Use this URL to cite or link to this record in EThOS: https://ethos.bl.uk/OrderDetails.do?uin=uk.bl.ethos.779827
Title: Network-based autonomous and cooperative learning : self-organised learning environments in a junior high school in China
Author: Ma, Xueting
ISNI:       0000 0004 7965 521X
Awarding Body: Newcastle University
Current Institution: University of Newcastle upon Tyne
Date of Award: 2018
Availability of Full Text:
Access from EThOS:
Access from Institution:
Abstract:
Research in the field of Self Organised Learning Environments (SOLEs) has investigated a wide range of aspects of this approach to learning and teaching, including its application in vocational education and training, and the implications for educational strategies, metacognition, and child development. However, there has been relatively little research into how SOLEs can be used to improve learning outcomes within a traditional and exam-oriented teaching environment in China, and for a range of school subjects. This study seeks to address this gap by investigating how a SOLE can be integrated into the curricula for history and maths in a Chinese junior high school. The study was conducted in Xining, a North-western Chinese city with limited educational resources and management systems. The study involved a class in the Eighth-grade with 58 students as the SOLE group, and another two classes which were taught by same history and maths teachers as a control group. Twenty history and twenty maths SOLE classes were conducted over nine months in two semesters. Data was gathered from students and students' guardians using questionnaires, and from students and teachers by means of semi-structured interviews, after-class diary forms, and homework assessments. Other data included classroom observation notes, and the results of three examinations. Results suggest that most students enjoyed developing their knowledge of history in the SOLEs, and made progress in history scores. In addition, students enjoyed doing geometrical tasks much more than algebraic tasks in the SOLEs, but they were not able to improve their maths scores in the exams after using the SOLE in comparison with the non-SOLE classes. In order to make effective use of the Internet-based learning environments, participants in this SOLE study had to take on new roles, and the results suggest that both teachers and students adapted well to this requirement. There was also evidence that students can learn effectively with teacher support in a task-oriented interaction in a SOLE. The effectiveness of this approach varied between history and maths classes. This was partly linked to the existence of, iv and the ability to locate, suitable online resources, though it may also have been linked to the greater dependence on scaffolding for particular subjects. These findings suggest the need for further research in larger scale studies over a broader range of school subjects, and in other educational contexts.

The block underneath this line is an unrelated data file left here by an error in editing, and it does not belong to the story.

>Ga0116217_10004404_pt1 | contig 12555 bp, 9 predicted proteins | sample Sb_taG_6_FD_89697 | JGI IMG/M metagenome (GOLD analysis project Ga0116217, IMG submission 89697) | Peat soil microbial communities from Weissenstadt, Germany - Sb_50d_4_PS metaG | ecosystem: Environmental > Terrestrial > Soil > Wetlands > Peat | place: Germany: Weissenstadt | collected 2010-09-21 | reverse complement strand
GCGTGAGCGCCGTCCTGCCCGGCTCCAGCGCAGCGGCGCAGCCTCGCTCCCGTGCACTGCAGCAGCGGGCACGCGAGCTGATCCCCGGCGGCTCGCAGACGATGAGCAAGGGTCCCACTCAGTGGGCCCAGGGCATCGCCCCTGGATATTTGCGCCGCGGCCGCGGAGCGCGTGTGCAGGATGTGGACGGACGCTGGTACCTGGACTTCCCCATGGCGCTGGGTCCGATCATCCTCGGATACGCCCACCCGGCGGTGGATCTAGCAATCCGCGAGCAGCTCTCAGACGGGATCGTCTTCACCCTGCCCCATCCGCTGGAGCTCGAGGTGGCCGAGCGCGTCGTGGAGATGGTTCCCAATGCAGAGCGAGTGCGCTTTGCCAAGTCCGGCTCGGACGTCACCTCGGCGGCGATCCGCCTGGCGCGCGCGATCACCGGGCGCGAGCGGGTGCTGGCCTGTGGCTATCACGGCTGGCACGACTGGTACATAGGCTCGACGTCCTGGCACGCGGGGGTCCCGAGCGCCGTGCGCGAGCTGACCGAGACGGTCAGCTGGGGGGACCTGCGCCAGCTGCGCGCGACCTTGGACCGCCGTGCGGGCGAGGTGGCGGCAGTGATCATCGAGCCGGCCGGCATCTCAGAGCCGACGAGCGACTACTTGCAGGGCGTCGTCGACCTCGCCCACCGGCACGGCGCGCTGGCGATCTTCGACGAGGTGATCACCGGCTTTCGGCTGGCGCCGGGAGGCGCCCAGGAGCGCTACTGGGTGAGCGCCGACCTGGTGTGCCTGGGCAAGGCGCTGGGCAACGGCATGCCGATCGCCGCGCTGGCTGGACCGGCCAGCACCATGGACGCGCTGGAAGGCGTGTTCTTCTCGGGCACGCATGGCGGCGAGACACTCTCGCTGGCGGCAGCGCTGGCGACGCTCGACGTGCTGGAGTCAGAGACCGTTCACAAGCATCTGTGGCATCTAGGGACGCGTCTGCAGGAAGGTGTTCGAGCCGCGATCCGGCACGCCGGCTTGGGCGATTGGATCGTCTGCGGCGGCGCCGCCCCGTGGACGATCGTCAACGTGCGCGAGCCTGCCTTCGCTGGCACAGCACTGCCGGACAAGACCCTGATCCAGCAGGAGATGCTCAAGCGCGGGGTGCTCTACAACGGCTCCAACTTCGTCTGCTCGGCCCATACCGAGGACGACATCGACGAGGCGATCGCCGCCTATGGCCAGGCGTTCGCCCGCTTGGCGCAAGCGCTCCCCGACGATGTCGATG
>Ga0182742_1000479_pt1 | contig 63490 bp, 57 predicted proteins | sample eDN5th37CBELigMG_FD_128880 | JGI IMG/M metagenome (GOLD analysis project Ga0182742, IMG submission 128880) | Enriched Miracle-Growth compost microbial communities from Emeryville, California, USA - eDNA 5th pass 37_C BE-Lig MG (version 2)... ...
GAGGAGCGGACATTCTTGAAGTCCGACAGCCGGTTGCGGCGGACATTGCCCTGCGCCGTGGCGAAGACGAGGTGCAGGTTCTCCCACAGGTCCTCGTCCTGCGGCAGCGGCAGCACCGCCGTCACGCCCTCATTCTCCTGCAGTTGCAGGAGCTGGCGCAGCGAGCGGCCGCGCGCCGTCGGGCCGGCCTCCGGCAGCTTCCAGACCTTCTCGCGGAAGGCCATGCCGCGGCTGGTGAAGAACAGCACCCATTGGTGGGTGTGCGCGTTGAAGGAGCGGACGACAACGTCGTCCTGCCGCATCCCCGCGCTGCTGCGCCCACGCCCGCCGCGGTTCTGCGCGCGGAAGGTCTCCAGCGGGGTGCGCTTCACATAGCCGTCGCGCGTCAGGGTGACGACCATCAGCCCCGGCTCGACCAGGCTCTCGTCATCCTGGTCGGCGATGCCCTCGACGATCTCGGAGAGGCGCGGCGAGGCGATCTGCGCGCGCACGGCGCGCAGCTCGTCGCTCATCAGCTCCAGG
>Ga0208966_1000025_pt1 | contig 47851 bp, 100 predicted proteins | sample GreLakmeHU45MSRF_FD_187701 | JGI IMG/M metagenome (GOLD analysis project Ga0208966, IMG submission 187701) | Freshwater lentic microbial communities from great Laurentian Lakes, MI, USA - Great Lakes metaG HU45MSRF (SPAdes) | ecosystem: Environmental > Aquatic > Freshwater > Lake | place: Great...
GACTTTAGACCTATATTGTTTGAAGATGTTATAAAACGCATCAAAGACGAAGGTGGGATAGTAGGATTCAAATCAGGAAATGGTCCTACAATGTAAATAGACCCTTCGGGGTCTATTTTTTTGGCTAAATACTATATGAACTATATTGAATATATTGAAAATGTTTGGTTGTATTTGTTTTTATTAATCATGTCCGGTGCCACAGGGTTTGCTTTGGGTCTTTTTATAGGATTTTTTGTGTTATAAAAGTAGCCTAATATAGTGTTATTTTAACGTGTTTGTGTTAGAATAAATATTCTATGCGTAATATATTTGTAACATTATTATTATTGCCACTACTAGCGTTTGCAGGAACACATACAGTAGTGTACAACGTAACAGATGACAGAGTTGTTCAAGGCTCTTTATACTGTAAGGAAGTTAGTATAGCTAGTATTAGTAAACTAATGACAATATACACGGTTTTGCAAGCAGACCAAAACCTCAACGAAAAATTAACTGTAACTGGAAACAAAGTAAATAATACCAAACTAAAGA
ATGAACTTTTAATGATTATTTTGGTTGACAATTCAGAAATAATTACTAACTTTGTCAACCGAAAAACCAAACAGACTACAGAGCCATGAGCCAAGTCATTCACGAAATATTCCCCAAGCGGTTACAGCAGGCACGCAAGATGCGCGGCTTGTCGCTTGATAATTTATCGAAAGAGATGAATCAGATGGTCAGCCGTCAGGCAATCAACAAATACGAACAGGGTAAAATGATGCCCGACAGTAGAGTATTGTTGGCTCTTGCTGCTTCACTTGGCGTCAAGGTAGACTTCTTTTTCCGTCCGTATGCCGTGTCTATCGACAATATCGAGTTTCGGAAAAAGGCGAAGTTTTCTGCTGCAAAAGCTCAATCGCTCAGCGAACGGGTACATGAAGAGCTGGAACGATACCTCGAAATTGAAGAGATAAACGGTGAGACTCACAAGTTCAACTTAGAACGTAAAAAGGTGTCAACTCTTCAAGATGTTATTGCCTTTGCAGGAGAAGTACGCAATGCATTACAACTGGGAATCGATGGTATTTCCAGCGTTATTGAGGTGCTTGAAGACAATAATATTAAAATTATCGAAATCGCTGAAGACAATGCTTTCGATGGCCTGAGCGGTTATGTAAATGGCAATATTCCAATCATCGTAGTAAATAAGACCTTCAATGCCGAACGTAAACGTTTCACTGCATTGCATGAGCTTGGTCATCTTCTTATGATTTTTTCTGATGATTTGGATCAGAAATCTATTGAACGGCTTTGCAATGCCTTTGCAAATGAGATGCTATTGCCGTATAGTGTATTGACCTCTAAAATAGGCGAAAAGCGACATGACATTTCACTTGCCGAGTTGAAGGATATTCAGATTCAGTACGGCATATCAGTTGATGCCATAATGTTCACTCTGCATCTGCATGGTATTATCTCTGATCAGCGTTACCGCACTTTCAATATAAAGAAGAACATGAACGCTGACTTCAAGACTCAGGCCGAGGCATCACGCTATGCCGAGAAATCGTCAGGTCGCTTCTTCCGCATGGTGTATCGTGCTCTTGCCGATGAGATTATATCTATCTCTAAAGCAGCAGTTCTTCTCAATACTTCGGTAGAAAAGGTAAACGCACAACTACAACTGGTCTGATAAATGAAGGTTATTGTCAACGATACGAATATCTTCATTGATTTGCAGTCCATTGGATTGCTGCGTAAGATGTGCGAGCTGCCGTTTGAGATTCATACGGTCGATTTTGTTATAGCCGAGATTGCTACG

Supervisor: Not available Sponsor: Not available
Qualification Name: Thesis (Ph.D.) Qualification Level: Doctoral
EThOS ID: uk.bl.ethos.779827  DOI: Not available
Share: